For Zuckerberg, that magic moment depended on getting people to 10 friends in 14 days. The most important thing in a social media site is connecting to your friends. Without that, you have a completely empty newsfeed and you’re not going to come back because you’ll never get any friends telling you about things you’re missing on the site.

Facebook, Twitter, WhatsApp, LinkedIn – they all pay attention to showing you the people you want to follow, connect to, send messages to, as quickly as possible, because that’s what matters. In a different vertical, eBay‘s magic moment is when you list an item on their platform and get paid.

You need to think about what the magic moment is for your product and get users connected to it as fast as possible. Then you can move up where that blue line (on the retention curve graph) becomes asymptotic. If you can connect people with what draws them to your site, then you can go from 60% retention to 70% retention easily, explains Schultz.

Schultz says that you get to that magic moment by “focusing on the marginal user – the one person who doesn’t get a notification in a given day, month, or year.” Building an awesome product is all about the power user. But when it comes to driving growth, you don’t need to worry about people who are already using your product.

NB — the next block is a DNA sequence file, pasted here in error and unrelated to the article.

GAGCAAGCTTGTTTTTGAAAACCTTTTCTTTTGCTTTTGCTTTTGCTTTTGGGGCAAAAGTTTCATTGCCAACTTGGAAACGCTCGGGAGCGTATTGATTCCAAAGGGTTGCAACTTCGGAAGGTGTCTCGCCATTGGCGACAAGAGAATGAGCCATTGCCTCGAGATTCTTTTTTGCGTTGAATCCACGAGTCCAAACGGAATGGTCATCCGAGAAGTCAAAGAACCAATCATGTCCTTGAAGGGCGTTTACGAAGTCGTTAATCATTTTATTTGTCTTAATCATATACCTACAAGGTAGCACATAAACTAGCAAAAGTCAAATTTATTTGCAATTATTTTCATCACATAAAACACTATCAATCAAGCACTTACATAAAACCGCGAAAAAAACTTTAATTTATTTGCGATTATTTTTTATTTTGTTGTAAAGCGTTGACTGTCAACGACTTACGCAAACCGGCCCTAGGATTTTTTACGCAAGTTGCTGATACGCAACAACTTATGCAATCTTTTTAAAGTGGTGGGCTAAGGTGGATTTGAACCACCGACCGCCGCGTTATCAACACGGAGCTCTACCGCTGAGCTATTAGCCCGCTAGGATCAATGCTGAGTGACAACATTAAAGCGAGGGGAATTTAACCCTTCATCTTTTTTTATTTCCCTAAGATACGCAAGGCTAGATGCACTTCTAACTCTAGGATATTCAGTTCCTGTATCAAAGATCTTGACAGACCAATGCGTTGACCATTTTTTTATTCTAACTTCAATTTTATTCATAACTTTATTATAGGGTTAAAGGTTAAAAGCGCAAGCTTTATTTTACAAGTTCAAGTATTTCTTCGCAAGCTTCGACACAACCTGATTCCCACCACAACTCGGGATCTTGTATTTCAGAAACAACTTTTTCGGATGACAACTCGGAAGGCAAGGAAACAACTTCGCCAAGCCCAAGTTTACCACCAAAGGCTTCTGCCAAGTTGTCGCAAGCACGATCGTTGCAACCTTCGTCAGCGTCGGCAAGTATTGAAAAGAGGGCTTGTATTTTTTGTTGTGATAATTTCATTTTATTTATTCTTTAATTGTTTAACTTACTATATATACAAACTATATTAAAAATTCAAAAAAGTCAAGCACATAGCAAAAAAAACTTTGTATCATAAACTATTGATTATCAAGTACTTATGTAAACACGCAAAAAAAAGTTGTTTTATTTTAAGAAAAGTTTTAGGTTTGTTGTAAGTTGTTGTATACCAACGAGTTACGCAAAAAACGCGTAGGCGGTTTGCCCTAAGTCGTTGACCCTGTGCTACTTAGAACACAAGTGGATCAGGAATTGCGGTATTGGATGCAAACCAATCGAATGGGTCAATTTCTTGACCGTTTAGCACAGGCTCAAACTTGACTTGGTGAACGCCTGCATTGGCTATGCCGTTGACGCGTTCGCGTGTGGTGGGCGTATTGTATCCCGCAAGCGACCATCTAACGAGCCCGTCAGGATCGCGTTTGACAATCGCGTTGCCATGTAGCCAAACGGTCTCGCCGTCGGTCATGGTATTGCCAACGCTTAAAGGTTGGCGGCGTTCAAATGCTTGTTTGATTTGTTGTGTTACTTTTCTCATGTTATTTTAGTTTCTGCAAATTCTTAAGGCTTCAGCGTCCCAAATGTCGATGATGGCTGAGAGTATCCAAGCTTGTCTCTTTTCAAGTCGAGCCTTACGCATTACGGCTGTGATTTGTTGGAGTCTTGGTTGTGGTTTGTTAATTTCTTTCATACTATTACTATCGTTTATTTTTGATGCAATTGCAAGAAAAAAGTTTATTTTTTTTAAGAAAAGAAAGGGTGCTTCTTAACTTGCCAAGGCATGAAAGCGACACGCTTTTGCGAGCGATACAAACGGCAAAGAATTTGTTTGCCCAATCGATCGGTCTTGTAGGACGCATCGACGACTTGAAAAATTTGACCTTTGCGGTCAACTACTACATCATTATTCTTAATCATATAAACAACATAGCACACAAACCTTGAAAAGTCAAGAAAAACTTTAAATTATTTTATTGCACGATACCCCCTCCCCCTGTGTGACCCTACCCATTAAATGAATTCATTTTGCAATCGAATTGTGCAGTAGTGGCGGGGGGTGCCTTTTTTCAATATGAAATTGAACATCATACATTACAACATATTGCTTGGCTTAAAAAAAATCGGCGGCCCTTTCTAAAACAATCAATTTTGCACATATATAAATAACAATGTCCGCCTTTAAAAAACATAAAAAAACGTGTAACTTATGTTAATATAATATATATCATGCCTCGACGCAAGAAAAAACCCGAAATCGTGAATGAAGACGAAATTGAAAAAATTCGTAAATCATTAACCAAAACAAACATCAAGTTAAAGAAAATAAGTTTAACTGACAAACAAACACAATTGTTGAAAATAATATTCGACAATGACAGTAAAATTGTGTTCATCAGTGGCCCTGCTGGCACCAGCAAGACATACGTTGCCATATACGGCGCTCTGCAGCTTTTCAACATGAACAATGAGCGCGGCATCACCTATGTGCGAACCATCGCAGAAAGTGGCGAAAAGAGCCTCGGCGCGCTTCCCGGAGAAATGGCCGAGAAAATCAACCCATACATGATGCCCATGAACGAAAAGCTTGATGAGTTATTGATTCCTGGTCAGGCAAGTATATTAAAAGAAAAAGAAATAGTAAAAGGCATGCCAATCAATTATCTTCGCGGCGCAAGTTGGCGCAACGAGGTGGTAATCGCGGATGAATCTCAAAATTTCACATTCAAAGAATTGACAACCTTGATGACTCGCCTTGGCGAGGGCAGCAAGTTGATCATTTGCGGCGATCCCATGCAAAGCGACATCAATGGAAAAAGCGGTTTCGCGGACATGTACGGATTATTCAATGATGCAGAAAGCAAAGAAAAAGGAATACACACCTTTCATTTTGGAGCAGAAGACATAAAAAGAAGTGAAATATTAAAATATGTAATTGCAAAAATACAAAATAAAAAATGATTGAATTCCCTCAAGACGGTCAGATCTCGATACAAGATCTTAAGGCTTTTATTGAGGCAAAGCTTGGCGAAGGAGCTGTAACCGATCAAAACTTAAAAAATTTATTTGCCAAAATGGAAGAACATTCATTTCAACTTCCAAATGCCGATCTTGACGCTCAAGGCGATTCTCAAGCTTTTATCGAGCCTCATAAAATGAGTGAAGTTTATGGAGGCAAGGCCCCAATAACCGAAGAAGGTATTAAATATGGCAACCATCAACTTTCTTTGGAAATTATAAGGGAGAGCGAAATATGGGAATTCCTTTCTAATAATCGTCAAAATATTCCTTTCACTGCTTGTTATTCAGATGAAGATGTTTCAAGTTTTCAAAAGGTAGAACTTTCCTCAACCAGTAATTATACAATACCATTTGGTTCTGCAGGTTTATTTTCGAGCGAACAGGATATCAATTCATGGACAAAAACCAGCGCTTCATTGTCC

Tactics for Virality

Sean Parker approaches virality in terms of three things: payload (how many people can you hit with any given viral blast), conversion rate, and frequency. These three factors give you a fundamental idea of how viral a product is.

Hotmail (now called Outlook) is “the canonical example of brilliant viral marketing,” according to Schultz.

When Hotmail first entered the email scene, people couldn’t get free email clients because they had to be tied to their ISP. Hotmail and a few other companies launched, and their users were able to access their mail from wherever they were.

Most of these email companies tried to get clients by spending tons of money on TV, billboard, and newspaper campaigns, but Hotmail couldn’t do that because they didn’t have a lot of funding. So they added a little link at the bottom of every email that said, “Sent from Hotmail. Get your free email here.”

Because Hotmail users were usually emailing just one person at a time, the payload was low. But the frequency was high because users were emailing the same people over and over. So those people were going to be hit one to three times per day, increasing impressions. And the conversion rate was also really high because people didn’t like being tied to their ISP email.

In the end, Hotmail became extremely viral because of its high frequency and high conversion rates.

Next Steps

If you’re interested in viral marketing and advertising, Schultz recommends reading Viral Loop by Adam Penenberg and Ogilvy on Advertising by David Ogilvy. You can also read a full transcript of Schultz’s lecture here.

Also, if you enjoyed this post, be sure to check out How to Start a Startup: The Book. It’s the ultimate reference guide to creating a successful tech startup.

How to Start a Startup: The Book

Featured image of Alex Schultz was taken from the video of this lecture at Stanford University.